# WLAN Encryption 

Here is a link to my hostapd.conf file. Some explanations about the different configuration parameters used are listed below :

  • # : lines starting with an hash are considered as comments
  • interface : name of the interface to listen on
  • driver : usually detected by the system; in case of failure the name of the driver corresponding to the used dongle must be specified (nl80211, rtl871xdrv, …)
  • ssid : name of the network seen by other devices
  • ignore_broadcast_ssid : define if the network name is visible (broadcasted) or hidden
  • channel : WiFi channel used by the network; valid channels range from 1 to 11 or from 1 to 14, depending on the location
  • hw_mode : wireless mode : A, B and G are available; these are the last characters of the IEEE 802.11 standard. The most common is G (2,4 GHz).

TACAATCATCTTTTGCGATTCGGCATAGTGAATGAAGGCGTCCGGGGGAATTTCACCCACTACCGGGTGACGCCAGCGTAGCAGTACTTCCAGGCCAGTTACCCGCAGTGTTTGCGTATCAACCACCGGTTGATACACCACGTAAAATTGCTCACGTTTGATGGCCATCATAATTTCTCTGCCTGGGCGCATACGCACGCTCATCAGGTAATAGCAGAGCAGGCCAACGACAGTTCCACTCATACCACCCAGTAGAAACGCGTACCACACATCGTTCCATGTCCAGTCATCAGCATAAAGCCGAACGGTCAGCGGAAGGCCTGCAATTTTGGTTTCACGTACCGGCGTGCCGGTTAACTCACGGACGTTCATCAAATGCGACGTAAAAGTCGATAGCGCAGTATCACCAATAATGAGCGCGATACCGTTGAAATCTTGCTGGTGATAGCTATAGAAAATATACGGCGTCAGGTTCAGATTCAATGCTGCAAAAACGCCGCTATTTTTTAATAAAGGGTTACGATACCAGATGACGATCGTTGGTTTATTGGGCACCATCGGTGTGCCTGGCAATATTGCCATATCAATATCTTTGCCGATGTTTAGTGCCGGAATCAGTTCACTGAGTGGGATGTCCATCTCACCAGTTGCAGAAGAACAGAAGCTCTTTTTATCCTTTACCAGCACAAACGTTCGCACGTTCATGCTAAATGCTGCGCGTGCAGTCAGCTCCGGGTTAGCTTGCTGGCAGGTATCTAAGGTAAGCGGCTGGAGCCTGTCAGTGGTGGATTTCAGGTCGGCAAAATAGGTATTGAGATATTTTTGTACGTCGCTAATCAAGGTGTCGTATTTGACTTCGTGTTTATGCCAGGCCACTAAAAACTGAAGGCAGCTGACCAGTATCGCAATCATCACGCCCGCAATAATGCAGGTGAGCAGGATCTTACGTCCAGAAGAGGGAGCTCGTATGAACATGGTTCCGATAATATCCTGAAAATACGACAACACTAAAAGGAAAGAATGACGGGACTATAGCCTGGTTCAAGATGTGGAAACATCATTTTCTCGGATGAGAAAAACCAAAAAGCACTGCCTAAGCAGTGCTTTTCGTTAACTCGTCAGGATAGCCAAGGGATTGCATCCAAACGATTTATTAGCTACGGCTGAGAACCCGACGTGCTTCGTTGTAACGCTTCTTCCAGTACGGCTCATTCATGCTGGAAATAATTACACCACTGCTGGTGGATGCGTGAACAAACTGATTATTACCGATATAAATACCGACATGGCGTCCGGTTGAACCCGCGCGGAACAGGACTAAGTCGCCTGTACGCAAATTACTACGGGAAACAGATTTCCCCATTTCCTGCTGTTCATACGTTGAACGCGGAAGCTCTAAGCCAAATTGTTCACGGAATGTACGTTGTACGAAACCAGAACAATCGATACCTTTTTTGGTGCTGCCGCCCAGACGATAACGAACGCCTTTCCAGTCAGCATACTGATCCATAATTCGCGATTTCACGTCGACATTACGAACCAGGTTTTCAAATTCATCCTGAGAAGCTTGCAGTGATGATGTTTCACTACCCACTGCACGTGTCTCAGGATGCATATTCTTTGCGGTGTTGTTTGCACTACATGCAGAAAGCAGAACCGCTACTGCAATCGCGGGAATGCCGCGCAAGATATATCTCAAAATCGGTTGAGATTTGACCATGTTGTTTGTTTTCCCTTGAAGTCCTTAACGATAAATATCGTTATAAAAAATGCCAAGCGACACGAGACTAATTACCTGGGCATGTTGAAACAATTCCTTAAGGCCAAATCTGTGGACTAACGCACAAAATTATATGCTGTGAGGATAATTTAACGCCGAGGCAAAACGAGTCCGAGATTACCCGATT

• wmm_enabled : WiFi multimedia to enhance quality of service (QoS)
  • auth_algs : specification of the authentication algorithm; 1 = OSA
  • country_code : used to set regulatory domain (transmit power, available channels)
  • ieee80211d : set the regulatory limits based on the country code
  • ieee80211n : optional activation of the IEEE 802.11n standard
  • wpa : security settings: 1=wpa; 2=wpa2; 3=wpa & wpa2
  • rsn_preauth :pre-authentication to speed up roaming
  • rsn_preauth_interfaces : list of interfaces from which pre-authentication frames are accepted
  • wpa_key_mgmt : management of the wpa2 WLAN keys; WPA-PSK or WPA-EA
  • rsn_pairwise : encryption algorithm for wpa2; new CCMP or old TKIP
  • wpa_pairwise : encryption algorithm for wpa
  • wpa_passphrase : password specified for the network